Website Redesign Checklist
Every website needs a good overhaul now and again. Whether you’re rebranding your website or just updating the look and feel of it, several things must be taken into consideration before you begin. Giving your website a huge overhaul can be a long, tedious process. There are multiple factors to consider from the framework of your website to the impact a redesign will have on future marketing efforts. Checklists make the process go much smoother since you don’t have to worry about whether or not you’re forgetting anything. Here is a checklist to make sure you’re on track with your website overhaul.


Does your site have goals?

Even if you’re doing a redesign “just because,” you should still have some solid performance goals for your website. After all, you want your site to perform just as well, or even better than its current incarnation. Consider metrics to improve on such as:

    • Monthly unique visits

    • Time on site

    • Bounce rate

    • Conversion rate

    • Current ranking for keywords


Once you determine your goals, make them measurable. e.g., increase conversions by 25%. If nothing else, make a note of your current website metrics and make it a goal to meet or exceed them. Your current metrics also make a good benchmark by which to measure future performance.


Is your site usable?

Usability is multifaceted, and is one of the most important considerations when redesigning a website. According to Peter Morville’s usability honeycomb, a website should be:

    • Useful: Your content should fulfill a unique need.

    • Usable: Your website should be easy to use. Checklist for usability.

    • Desirable: Your website image, brand, and overall appearance should evoke a sense of appreciation.

    • Findable: Content should be easily navigable and easy to locate both on-site and off-site. Checklists for website navigability.

    • Accessible: Your website content should be accessible to people with disabilities.

    • Credible: Users should be able to trust your website and what you tell them.


Are your site standards compliant?

The World Wide Web Consortium sets standards for how a website should be built from the inside out. Why do these standards matter? Websites that are standards-compliant display better with modern browsers, rank better in search listings, offer better accessibility, and operate on less bandwidth. See Checklist for standards compliance.


Does your website have high-quality content?

As mentioned above, a website’s content must be useful to the visitor. A pretty website without useful content is much like an empty jeweled goblet: Pretty to look at, but containing no substance. Your website’s content is basically information meant for visitors. This can include blog posts, articles, video, podcasts, audio, pictures, charts, slideshows, or a combination of these. Since people mostly come online to get information, having helpful, interesting content is your best bet for getting in your visitors’ good graces. See Checklist for content quality.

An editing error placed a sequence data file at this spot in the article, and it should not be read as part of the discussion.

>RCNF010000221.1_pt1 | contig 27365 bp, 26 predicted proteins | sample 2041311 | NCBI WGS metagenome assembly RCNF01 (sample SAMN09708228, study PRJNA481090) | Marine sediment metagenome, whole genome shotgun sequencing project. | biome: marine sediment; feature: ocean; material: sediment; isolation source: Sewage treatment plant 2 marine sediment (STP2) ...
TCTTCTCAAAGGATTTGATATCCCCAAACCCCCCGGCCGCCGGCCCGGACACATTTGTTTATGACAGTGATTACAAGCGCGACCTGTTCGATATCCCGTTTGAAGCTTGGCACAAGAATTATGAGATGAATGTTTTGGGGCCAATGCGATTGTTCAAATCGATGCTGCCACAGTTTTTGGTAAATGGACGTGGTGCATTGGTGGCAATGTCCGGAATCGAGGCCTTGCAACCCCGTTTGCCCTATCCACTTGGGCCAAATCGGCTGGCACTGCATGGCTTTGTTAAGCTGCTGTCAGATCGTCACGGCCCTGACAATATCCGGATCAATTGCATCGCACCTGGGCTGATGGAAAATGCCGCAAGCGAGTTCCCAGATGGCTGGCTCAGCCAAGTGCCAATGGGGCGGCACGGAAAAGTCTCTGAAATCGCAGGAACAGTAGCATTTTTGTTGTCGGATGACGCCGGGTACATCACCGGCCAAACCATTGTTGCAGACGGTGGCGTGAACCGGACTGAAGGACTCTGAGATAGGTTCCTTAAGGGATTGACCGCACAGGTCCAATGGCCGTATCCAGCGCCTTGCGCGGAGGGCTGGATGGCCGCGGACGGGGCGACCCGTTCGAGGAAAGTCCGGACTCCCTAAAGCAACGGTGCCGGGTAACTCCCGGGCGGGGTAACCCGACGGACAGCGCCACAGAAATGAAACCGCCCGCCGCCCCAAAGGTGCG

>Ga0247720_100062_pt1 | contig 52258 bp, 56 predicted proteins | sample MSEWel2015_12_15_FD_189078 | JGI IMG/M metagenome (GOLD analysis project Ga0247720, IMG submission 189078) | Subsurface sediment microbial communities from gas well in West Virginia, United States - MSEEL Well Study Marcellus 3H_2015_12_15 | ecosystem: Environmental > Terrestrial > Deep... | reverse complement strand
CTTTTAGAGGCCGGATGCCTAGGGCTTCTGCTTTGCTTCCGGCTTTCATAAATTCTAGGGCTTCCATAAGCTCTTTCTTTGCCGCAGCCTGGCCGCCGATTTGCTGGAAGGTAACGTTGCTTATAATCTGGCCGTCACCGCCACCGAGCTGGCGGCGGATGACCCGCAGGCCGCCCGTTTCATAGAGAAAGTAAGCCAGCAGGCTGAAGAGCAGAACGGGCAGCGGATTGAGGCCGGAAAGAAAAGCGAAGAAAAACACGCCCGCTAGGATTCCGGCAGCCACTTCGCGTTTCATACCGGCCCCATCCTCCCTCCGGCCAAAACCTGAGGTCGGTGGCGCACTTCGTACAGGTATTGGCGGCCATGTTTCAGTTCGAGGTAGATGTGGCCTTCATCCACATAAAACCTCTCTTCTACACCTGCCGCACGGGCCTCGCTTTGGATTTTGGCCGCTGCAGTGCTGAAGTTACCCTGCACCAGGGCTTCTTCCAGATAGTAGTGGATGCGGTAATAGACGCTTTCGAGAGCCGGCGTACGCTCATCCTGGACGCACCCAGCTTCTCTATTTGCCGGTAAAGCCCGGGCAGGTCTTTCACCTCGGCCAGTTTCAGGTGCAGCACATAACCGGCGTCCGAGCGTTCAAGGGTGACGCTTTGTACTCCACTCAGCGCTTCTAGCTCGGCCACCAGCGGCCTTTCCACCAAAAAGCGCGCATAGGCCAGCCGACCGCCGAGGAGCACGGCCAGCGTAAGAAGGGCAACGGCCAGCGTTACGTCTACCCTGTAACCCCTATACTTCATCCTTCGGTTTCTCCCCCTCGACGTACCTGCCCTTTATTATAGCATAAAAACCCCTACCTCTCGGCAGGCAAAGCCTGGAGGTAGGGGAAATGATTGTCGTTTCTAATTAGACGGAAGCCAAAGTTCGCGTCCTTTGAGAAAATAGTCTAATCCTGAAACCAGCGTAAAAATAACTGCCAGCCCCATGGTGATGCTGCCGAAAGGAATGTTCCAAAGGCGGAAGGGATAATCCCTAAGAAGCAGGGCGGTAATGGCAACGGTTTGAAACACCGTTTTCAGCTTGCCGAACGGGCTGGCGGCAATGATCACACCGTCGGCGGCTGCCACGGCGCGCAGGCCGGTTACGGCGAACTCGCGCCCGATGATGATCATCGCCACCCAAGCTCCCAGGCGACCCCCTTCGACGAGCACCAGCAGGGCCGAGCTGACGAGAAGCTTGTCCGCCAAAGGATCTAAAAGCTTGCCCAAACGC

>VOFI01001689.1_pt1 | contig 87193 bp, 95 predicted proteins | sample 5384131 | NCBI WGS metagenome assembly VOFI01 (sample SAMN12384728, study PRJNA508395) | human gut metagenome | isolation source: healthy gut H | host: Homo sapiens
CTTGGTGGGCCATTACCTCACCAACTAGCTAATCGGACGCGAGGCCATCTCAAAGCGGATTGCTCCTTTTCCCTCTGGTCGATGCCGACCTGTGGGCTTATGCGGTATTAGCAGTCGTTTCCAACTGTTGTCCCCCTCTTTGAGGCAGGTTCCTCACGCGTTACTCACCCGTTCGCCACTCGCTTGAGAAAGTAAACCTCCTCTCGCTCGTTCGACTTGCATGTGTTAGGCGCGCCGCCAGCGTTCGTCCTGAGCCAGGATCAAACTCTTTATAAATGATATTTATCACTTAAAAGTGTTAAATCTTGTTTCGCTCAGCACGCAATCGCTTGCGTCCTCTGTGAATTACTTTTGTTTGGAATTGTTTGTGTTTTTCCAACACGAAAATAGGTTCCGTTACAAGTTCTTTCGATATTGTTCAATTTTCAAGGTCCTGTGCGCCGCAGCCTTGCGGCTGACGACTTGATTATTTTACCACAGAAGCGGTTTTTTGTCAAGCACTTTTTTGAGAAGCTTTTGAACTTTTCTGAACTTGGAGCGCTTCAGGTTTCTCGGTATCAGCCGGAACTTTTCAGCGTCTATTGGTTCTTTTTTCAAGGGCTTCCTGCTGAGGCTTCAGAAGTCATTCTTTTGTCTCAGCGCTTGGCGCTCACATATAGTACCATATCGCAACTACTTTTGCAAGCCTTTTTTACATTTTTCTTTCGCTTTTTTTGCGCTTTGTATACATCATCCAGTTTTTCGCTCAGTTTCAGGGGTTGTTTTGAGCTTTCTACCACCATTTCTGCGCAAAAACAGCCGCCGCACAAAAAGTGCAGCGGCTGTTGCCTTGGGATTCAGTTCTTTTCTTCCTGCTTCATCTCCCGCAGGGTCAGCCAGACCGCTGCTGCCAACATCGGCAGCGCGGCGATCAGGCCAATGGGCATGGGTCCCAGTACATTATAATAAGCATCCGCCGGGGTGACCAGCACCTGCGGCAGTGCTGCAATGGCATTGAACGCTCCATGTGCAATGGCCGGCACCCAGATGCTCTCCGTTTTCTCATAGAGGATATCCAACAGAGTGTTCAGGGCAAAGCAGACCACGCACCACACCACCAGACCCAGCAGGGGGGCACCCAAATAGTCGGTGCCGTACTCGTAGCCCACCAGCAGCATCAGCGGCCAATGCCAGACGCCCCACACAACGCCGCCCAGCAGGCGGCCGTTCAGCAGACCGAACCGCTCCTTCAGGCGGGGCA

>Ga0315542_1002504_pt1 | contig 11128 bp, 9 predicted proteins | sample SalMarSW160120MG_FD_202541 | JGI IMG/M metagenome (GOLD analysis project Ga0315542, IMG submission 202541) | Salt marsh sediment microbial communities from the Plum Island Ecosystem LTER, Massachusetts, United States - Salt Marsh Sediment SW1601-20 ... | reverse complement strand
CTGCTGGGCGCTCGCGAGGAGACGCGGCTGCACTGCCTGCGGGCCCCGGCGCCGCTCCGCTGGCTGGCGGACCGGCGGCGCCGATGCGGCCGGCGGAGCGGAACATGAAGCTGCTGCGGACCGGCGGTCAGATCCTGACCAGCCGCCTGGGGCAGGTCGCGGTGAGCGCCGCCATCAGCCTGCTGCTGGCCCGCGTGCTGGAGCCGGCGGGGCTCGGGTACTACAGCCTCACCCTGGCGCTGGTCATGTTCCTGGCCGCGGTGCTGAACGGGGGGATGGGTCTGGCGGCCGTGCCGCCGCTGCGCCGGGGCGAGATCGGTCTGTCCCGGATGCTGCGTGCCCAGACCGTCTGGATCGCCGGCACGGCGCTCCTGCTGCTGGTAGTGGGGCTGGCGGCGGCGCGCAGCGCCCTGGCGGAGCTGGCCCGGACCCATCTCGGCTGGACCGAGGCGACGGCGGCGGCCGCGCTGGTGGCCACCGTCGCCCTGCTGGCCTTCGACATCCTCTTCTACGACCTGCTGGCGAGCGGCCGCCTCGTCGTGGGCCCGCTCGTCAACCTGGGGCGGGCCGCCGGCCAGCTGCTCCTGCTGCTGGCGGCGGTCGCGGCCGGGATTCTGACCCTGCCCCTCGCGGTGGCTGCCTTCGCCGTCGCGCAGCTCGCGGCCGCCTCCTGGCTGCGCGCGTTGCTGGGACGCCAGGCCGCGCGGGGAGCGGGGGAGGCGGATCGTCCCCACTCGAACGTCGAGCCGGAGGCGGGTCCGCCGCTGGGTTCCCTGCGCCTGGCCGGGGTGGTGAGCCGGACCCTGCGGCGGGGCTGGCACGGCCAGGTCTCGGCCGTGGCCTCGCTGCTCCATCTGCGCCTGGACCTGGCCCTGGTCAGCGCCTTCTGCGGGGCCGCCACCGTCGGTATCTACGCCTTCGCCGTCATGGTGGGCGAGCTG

Is your website accessible?

As mentioned above, users with disabilities should also be able to access your website without a problem. This usually involves marking up code so that screen readers and other devices can access it easily. See checklist for website accessibility.


Is your site optimized for search?

It’s important that web designers become increasingly aware of the importance of SEO in the structure of a website. Page elements like titles, pictures, and even video can contribute to or harm a website’s place in search engine rankings. When redesigning a website, take inventory of your old site’s most valuable pages in terms of SEO: The pages with the most traffic, the most inbound links, and with the highest keyword rankings. Create a strategy for using 301 redirects so as not to lose any of that valuable SEO juice. See Checklist for website SEO.


Is Your Site Secure?

Website security is often overlooked, until something goes spectacularly wrong. Plan ahead by taking website security measures including using encrypted login pages, strong password practices, backing up your files, and keeping tight file permissions. See checklist for website security.


Do some final checks.

The tiny details matter. Spelling and grammar, typography, browser compatibility, and other small details can either make or break your website relaunch. See checklist for website relaunch.


A website redesign can feel daunting, but it’s actually less so when you have all of your bases covered. Each separate element of a website is connected to the other. That’s why it’s important to have concrete goals for your site redesign, to make sure that they all work together in the end. Even after your website re-launch, you will likely engage in constant tweaking and improving as you discover bugs and receive feedback. Improving a website is an ongoing process.